Nina Creed, who goes by the name Nin and is called the Aerobic Poet for the way her images pulse and bump together, seemingly has everything a woman could want. Her husband Andrew is her best friend, she teaches at a college in Duluth, and her father, who raised her, is a noted expert on Thomas Aquinas. But when she agrees to write a poem in honor of her father’s new translation of Aquinas, her comfortable interior world is jolted.
Upon rereading Aquinas for the first time in twenty years, Nin is shocked by the philosopher’s derogatory views of women. When she goes to Vermont for the celebration in honor of her father’s latest book, other shocks await her. Her father is vague when she asks him what her mother was working on in Haifa, where she died. An intense, burly man, a Dominican, appears at the reception and seems to be following her. Nin suspects he is a spy for the Vatican. And Nin meets Sister Hildegard, a nun who sees and draws visions.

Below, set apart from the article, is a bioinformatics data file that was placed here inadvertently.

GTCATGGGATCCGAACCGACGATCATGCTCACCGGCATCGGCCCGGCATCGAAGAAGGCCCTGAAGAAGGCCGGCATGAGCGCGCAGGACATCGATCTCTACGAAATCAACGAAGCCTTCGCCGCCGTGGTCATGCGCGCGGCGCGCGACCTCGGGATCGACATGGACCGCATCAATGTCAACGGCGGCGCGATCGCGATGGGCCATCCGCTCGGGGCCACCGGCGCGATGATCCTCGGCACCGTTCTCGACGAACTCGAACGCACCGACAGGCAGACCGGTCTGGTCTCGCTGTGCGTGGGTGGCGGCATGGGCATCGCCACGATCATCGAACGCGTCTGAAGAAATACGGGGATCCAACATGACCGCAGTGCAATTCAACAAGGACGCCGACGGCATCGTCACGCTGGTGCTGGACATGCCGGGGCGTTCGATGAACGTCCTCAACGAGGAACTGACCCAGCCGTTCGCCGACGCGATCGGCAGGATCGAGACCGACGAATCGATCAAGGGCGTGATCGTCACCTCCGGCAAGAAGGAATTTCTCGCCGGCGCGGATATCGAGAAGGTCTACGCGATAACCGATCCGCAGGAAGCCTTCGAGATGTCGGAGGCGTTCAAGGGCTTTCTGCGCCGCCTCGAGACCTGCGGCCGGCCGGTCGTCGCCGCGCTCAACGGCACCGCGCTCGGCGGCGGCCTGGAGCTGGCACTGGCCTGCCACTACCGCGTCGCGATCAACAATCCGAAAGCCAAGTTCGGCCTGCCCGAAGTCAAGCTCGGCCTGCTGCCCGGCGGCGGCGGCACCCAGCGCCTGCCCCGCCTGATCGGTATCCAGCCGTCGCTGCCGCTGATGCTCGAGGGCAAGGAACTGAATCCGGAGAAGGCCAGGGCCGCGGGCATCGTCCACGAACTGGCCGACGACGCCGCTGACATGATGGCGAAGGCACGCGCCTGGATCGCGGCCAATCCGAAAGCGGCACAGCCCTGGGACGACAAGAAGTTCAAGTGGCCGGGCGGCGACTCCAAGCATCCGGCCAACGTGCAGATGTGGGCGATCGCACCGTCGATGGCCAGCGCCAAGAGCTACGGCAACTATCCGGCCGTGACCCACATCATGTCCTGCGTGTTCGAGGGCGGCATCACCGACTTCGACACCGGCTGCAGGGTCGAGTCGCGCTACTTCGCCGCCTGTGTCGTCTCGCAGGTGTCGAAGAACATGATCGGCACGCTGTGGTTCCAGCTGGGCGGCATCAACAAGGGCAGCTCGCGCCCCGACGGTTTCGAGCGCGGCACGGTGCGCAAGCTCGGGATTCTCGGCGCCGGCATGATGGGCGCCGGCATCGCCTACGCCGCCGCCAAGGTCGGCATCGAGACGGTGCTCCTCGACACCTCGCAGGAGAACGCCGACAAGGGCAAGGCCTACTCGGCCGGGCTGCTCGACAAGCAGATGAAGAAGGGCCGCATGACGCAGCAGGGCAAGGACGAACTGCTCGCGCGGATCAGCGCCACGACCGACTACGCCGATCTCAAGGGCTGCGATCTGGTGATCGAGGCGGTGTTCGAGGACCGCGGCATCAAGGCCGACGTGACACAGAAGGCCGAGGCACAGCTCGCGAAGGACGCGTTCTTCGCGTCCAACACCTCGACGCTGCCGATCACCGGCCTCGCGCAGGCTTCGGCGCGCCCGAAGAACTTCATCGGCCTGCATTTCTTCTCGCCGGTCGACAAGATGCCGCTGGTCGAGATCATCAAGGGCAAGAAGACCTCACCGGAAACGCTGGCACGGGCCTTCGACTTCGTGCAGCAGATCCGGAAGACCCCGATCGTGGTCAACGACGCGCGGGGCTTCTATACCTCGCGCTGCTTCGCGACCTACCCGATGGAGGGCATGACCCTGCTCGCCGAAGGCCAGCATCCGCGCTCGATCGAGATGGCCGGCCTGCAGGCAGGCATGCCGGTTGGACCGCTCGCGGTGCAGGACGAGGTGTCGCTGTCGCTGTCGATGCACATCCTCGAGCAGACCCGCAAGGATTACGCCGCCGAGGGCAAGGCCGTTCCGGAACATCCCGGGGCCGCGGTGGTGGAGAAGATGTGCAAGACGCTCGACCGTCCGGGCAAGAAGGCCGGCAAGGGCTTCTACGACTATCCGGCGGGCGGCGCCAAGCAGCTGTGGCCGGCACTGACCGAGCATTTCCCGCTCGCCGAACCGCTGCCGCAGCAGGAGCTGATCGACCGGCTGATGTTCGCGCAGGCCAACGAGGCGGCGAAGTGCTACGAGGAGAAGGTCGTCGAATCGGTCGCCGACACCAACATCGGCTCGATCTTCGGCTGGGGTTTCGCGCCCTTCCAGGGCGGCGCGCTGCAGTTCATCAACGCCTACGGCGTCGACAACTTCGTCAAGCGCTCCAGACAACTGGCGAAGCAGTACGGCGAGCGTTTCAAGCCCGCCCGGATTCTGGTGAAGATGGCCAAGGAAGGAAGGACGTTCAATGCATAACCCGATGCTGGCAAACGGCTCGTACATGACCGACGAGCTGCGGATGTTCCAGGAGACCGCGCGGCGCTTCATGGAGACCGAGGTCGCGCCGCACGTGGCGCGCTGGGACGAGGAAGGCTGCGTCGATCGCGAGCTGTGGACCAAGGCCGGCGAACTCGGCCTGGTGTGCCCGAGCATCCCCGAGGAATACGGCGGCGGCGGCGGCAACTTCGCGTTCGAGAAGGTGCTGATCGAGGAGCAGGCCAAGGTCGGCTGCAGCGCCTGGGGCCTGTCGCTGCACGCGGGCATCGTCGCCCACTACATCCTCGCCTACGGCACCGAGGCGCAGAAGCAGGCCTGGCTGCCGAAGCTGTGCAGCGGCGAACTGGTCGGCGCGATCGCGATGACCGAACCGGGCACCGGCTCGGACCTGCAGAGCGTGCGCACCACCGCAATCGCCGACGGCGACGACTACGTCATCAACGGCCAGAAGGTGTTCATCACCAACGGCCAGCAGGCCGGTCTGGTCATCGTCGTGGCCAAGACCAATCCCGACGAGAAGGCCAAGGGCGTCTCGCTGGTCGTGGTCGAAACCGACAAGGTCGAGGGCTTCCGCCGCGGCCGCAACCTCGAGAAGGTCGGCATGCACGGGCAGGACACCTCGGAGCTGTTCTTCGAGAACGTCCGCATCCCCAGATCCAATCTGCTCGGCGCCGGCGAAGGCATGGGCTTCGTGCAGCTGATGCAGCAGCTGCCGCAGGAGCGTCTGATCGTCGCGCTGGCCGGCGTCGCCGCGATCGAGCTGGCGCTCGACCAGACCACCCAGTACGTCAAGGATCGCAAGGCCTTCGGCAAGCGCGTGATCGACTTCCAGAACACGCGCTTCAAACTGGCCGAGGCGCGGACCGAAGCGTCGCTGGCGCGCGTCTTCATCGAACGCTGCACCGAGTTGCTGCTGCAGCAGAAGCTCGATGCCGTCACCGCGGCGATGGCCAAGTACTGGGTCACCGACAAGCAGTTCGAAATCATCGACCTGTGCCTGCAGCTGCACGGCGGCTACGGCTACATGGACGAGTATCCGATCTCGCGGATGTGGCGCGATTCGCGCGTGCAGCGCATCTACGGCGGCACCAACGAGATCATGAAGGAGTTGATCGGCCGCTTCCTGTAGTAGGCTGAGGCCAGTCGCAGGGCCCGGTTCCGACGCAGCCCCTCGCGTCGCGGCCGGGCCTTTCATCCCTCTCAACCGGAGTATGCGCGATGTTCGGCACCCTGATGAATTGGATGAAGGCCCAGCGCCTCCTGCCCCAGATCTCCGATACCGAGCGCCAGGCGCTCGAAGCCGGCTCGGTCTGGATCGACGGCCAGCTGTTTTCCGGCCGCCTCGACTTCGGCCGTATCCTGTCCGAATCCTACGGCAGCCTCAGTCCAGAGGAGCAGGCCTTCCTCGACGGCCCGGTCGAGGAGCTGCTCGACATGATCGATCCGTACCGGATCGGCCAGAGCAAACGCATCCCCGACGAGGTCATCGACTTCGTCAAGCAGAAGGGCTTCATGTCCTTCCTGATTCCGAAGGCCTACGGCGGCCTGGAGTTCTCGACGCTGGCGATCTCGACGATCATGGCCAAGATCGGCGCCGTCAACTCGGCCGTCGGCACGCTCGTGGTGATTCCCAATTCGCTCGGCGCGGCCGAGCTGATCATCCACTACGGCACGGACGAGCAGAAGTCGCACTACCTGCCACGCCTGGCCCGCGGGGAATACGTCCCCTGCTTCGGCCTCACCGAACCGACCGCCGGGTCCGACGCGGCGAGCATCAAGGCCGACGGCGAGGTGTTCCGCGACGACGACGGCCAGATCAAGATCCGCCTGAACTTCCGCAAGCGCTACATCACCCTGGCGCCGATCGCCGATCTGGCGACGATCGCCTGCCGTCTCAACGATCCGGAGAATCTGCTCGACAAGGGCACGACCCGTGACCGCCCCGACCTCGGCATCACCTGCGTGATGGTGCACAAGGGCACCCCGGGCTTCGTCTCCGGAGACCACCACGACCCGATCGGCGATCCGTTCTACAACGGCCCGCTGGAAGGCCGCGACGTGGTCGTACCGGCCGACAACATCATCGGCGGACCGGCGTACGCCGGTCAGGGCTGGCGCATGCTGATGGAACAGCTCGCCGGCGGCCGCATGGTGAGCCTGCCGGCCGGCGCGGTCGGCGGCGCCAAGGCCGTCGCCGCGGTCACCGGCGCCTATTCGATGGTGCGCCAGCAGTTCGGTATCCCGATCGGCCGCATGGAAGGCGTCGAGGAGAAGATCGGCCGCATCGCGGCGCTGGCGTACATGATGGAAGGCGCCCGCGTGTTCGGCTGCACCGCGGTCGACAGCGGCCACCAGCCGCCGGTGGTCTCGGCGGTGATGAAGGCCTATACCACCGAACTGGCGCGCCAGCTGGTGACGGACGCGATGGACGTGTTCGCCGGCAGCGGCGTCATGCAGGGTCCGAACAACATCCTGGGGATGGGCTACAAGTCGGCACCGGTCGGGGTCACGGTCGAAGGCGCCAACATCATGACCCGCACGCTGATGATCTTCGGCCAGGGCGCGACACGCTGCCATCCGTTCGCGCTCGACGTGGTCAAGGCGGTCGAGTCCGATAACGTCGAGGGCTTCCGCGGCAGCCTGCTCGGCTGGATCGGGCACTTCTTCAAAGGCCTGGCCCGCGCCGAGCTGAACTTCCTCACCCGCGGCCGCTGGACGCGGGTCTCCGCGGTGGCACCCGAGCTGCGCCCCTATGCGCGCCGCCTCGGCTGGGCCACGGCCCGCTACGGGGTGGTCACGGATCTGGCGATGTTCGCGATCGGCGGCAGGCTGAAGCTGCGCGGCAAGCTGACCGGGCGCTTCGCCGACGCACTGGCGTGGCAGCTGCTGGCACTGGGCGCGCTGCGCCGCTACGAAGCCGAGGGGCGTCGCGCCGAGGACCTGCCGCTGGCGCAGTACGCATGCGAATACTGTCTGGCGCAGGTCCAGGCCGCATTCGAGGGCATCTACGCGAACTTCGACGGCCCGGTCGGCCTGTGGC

Soon, Nin is asked to help lead a group on a tour of Israel; their pilgrimage is to be a woman writers’ seminar on imagination and the soul. Thinking this could help her find her own spiritual and intellectual roots and discover traces of her mother’s lost work, Nin accepts. As they visit gravesites, caves of refuge, and other holy places, Nin finds herself accompanied by two medieval scholars: Marguerite Porete and Christine de Pizan. They whisper new insights to her about literature and...
(The entire section is 455 words.)